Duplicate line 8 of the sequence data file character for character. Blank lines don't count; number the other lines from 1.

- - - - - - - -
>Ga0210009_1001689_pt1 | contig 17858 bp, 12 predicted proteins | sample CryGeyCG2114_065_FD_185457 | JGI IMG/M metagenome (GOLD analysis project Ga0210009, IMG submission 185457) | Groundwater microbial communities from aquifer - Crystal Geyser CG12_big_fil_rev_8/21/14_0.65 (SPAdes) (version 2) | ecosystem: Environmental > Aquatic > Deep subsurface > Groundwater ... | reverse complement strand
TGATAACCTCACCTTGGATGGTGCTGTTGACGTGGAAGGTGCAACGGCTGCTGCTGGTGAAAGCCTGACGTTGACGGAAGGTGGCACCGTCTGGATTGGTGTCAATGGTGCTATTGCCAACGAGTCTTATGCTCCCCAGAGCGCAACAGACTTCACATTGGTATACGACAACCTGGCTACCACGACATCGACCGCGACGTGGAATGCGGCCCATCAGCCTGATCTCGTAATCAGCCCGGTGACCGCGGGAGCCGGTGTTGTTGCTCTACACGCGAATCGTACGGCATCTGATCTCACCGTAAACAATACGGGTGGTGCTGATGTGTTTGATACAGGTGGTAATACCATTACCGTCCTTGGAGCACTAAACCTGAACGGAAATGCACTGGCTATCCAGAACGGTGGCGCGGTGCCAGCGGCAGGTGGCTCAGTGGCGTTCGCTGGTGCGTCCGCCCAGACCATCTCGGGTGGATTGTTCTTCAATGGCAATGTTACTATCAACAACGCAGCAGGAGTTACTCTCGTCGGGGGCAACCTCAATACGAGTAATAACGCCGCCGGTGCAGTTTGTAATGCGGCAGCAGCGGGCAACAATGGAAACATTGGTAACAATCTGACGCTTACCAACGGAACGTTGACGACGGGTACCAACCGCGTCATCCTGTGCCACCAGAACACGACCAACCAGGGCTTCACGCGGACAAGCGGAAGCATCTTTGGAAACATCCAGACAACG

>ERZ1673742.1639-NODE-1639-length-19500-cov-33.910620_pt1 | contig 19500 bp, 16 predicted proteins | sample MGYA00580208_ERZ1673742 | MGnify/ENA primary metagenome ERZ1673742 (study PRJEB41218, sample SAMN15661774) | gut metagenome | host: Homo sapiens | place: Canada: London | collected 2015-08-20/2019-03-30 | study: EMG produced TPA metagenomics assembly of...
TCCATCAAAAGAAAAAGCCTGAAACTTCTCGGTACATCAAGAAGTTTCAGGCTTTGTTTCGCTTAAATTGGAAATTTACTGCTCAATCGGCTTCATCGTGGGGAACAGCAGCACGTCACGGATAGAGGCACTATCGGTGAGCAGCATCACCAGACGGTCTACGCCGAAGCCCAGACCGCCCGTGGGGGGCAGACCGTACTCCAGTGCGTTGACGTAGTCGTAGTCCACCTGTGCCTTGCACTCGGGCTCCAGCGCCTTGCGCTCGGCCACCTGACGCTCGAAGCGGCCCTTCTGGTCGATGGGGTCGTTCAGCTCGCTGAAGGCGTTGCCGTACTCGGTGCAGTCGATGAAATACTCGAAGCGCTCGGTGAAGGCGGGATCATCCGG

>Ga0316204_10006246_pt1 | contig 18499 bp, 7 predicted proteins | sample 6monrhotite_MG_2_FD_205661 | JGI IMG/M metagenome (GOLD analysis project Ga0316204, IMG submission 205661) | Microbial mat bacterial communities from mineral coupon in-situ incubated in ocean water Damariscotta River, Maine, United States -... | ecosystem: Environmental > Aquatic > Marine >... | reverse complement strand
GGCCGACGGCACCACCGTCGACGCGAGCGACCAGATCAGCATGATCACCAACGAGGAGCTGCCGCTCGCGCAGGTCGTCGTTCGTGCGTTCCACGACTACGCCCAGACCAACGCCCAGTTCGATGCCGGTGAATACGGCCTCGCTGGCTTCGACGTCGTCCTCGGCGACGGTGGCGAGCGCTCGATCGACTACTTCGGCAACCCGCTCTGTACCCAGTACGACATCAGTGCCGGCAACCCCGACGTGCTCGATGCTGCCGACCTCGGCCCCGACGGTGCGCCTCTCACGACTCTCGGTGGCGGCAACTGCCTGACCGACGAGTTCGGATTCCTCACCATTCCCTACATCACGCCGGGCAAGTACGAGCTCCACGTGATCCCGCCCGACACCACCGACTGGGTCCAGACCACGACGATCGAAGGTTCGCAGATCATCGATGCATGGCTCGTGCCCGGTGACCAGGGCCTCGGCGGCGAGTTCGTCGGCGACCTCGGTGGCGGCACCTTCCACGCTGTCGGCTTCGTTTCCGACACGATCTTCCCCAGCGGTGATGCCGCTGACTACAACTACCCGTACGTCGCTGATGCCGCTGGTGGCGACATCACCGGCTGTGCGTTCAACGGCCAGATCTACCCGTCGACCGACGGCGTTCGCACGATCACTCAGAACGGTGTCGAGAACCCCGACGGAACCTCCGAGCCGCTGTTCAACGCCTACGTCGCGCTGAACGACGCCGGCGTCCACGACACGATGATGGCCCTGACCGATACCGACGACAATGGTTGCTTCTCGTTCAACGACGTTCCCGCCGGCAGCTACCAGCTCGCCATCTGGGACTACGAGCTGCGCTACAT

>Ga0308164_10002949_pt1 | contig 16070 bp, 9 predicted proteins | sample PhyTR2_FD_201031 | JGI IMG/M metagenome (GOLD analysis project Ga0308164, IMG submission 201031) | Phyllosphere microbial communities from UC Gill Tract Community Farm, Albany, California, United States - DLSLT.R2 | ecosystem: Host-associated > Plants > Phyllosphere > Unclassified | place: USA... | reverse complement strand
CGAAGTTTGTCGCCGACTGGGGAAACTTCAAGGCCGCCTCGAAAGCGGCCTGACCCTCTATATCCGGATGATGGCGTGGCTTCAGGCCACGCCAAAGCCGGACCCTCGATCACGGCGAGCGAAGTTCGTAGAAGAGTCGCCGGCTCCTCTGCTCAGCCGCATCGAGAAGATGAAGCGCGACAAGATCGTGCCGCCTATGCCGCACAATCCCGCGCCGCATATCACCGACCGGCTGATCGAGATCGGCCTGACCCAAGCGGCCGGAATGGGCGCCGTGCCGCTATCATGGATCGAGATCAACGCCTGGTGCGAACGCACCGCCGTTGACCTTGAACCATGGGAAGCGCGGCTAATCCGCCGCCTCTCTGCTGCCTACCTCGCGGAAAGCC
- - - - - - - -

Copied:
CGAAGTTTGTCGCCGACTGGGGAAACTTCAAGGCCGCCTCGAAAGCGGCCTGACCCTCTATATCCGGATGATGGCGTGGCTTCAGGCCACGCCAAAGCCGGACCCTCGATCACGGCGAGCGAAGTTCGTAGAAGAGTCGCCGGCTCCTCTGCTCAGCCGCATCGAGAAGATGAAGCGCGACAAGATCGTGCCGCCTATGCCGCACAATCCCGCGCCGCATATCACCGACCGGCTGATCGAGATCGGCCTGACCCAAGCGGCCGGAATGGGCGCCGTGCCGCTATCATGGATCGAGATCAACGCCTGGTGCGAACGCACCGCCGTTGACCTTGAACCATGGGAAGCGCGGCTAATCCGCCGCCTCTCTGCTGCCTACCTCGCGGAAAGCC